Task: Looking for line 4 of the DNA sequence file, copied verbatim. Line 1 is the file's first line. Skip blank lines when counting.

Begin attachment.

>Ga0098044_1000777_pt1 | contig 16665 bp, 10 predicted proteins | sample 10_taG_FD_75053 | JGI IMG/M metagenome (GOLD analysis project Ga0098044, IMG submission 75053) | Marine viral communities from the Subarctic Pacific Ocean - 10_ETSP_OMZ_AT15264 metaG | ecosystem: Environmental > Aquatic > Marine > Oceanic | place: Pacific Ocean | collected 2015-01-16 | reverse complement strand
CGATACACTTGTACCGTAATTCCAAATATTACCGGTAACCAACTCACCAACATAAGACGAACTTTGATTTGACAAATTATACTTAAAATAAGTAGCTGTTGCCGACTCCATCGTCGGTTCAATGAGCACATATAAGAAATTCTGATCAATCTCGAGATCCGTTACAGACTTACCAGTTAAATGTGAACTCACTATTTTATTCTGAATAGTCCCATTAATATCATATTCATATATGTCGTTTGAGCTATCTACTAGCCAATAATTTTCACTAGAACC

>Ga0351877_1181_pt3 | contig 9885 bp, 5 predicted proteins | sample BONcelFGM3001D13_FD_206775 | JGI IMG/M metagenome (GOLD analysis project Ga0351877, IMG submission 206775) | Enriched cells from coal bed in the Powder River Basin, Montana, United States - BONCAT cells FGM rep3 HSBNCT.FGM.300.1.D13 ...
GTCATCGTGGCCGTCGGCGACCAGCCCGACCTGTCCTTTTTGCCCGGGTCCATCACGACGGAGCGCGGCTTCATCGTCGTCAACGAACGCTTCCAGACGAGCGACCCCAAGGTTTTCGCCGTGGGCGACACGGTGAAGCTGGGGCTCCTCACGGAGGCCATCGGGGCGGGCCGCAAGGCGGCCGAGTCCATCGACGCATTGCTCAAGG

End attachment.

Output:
GTCATCGTGGCCGTCGGCGACCAGCCCGACCTGTCCTTTTTGCCCGGGTCCATCACGACGGAGCGCGGCTTCATCGTCGTCAACGAACGCTTCCAGACGAGCGACCCCAAGGTTTTCGCCGTGGGCGACACGGTGAAGCTGGGGCTCCTCACGGAGGCCATCGGGGCGGGCCGCAAGGCGGCCGAGTCCATCGACGCATTGCTCAAGG